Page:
Jusuf Nurkic is going through the best stretch of his five-year NBA career. Over six games leading into the New York contest, the 7-foot Bosnian was averaging 22.2 points and 15.2 rebounds while shooting .589 from the field.
"He's been a beast for a while now," Lillard says.
CJ McCollum continues to score at a high rate — he entered the week averaging 20.9 points per game — but his shooting has dipped in recent weeks, especially from the 3-point line. In his last 10 games (through Houston), Lillard's backcourt mate was .406 from the field and only .246 from beyond the arc.
On a given night, the Blazers have gotten important contributions from all of their other rotation players, including Evan Turner, the field general of the second unit. Reserve guard Seth Curry went into Monday leading the NBA in 3-point percentage (.484).
What would Stotts most like his team to improve on during the second half of the regular season?
"It depends on when you ask me," he says. "Sometimes our offense has to be better; sometimes our defense has to be better. Sometimes it's transition defense; sometimes it's our fouling.
"Consistency is the goal of every team. I would like for us to be able to sustain (a top) level. But I'm pleased with the way we compete, with the effort we give every night, with our will to try to win games. We're never out of games. As long as you have that and you put yourself in position to win, that's all you can ask for."
Stotts says he consults the NBA standings "every day."
"I look at both the East and West," he says. "I look at where (teams) are. (Coaches) who say they don't look at the standings are being (disingenuous). It's not like you're going to live and die by the standings, but for me, it's about keeping abreast of what's going on in the league."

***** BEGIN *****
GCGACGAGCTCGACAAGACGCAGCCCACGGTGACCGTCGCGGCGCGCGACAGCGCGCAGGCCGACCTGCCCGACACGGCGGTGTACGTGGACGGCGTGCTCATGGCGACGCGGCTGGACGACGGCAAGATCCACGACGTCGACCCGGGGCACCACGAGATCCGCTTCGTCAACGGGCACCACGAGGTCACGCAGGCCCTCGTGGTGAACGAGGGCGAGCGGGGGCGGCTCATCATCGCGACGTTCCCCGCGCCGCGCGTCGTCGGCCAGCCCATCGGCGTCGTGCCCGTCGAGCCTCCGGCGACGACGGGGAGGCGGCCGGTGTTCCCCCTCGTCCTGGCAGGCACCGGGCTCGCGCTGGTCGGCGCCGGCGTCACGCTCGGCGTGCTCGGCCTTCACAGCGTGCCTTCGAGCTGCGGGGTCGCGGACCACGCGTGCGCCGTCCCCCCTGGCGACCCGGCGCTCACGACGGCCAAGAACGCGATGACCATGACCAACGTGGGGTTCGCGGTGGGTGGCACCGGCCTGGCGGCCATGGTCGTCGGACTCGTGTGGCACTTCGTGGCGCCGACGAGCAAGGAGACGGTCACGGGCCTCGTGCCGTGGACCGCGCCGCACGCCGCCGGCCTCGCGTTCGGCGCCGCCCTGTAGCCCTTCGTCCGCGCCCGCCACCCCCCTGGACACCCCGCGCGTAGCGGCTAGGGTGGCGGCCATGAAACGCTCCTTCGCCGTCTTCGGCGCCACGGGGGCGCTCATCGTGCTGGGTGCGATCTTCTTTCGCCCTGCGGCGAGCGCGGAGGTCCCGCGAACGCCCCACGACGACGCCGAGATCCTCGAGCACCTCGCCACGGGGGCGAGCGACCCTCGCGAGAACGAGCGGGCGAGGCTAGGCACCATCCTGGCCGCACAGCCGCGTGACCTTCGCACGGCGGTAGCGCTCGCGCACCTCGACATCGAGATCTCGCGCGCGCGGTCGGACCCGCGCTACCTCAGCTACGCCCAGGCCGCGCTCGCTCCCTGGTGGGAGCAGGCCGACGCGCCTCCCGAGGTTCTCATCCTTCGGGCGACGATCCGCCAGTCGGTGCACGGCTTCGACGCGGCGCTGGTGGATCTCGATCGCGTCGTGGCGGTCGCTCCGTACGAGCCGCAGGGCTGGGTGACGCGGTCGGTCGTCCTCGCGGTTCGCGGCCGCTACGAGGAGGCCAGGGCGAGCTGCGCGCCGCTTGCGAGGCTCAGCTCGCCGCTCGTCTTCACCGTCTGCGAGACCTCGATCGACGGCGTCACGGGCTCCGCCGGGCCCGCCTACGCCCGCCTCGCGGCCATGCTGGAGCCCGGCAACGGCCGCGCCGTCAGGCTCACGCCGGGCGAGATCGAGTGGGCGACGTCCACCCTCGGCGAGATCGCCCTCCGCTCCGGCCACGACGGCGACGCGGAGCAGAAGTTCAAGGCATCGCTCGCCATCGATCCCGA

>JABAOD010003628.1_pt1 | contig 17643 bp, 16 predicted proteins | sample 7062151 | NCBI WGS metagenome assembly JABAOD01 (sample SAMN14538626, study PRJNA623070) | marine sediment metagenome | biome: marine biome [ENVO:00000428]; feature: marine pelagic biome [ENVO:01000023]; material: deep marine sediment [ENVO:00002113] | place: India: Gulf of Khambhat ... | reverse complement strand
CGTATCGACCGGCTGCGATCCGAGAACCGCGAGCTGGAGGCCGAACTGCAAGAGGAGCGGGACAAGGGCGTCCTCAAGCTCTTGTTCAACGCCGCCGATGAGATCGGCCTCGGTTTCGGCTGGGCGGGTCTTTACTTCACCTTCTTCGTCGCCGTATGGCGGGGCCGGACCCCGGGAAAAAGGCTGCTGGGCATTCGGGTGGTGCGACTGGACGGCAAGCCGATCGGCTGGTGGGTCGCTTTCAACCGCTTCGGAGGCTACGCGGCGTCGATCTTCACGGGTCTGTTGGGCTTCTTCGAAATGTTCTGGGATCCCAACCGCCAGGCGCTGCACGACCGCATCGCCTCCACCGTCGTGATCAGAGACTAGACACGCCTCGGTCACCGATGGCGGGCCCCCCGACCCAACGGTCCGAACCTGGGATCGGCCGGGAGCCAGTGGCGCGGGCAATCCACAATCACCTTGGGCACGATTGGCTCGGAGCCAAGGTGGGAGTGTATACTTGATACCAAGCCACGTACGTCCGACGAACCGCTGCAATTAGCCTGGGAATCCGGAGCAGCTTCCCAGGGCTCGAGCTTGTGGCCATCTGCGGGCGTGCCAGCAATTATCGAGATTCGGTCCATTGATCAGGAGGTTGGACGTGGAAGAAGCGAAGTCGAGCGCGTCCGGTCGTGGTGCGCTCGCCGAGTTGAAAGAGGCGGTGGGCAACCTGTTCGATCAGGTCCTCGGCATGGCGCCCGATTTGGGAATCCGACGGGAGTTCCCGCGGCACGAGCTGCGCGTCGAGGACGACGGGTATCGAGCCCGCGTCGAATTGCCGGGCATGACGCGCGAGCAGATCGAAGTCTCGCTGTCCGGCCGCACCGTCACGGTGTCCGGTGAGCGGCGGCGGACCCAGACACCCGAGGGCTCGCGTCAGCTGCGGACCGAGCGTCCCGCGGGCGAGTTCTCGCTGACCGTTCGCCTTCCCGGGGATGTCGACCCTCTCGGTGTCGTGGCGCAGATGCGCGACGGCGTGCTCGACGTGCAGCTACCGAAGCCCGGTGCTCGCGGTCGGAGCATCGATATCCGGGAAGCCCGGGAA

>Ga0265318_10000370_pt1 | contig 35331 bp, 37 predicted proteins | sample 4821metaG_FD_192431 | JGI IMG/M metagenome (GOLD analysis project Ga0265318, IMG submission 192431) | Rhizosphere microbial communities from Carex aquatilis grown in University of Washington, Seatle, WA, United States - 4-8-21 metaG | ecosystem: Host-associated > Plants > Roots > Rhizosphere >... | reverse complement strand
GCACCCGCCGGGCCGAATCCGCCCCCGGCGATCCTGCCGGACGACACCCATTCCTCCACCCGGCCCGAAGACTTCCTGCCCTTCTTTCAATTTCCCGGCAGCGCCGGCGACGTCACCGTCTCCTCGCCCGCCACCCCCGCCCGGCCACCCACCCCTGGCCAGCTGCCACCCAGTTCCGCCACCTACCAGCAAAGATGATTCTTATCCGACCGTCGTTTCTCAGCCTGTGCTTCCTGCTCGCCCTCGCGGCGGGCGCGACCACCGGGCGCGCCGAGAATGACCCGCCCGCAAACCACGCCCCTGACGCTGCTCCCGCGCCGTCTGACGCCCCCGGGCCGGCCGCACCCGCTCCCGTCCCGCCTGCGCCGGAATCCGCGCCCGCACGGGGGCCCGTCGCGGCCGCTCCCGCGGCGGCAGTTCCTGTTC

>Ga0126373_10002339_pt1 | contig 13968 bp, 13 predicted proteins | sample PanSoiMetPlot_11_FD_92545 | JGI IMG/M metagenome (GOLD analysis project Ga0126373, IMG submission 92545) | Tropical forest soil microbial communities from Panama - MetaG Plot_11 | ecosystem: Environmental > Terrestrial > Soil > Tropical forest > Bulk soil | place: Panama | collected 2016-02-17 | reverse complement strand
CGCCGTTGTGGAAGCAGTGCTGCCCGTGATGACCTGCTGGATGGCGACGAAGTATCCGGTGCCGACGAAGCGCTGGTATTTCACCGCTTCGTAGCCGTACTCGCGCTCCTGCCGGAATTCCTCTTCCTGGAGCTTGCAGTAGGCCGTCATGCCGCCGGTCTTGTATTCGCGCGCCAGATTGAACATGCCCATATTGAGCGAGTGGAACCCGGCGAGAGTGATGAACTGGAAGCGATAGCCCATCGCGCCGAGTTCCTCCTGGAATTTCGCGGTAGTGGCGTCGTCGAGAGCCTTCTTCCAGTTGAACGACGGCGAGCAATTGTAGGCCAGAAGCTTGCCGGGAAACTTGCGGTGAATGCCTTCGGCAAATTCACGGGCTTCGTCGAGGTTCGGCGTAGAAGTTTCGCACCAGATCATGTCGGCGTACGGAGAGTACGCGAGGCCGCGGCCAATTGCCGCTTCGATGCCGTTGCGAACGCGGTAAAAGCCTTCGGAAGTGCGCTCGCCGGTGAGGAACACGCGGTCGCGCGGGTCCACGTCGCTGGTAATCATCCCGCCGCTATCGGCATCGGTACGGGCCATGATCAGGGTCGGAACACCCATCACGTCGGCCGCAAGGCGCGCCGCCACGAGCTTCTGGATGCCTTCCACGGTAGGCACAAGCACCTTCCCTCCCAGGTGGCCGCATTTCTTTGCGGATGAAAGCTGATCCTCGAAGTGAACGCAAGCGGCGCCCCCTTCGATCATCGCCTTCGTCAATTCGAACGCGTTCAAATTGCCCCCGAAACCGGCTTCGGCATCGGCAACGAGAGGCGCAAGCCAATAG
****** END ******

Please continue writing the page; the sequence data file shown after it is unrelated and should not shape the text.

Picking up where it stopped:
D'Antoni says he keeps an eye on the standings, too. Has he ever seen so many teams in the West — 14 of 15 — still be in the playoff race at midseason?
"Maybe not all the way to 14, but the West has always been tough," he says. "I remember we were in first place in Phoenix (in 2008), and by the time we could get (Shaquille O'Neal) in, we were in fifth or sixth. It doesn't take much. Everybody is playing everybody. If you go on a little bit of a downward spiral ... at one point, (the Rockets) were in 14th; now we're in fourth. If we don't watch out, we'll be back in 10th or 11th."
Some teams in the West — Memphis, Sacramento, Dallas and New Orleans — appear as if they might not be up for a playoff run in the second half.
"Some teams are in the mix, but they've been dropping games," Lillard says. "They're fighting that battle of being consistent, and they're dropping off. As for us, we're trending in the right direction."
Turner says he believes the Blazers "have another run in us" this season. That could come in late January, with games against Sacramento, Cleveland, New Orleans, Phoenix and Atlanta in a seven-game stretch. Or perhaps in late March and early April, when over eight games the Blazers will face Detroit twice, Dallas, Brooklyn, Chicago, Atlanta, Minnesota and Memphis.
Portland is on pace for a near-50 win regular season. The Blazers should make the playoffs and, given good health, have a good chance to win a first-round series.
A lot can happen over the next three months, though. The only certainty is the West race is there is plenty of uncertainty.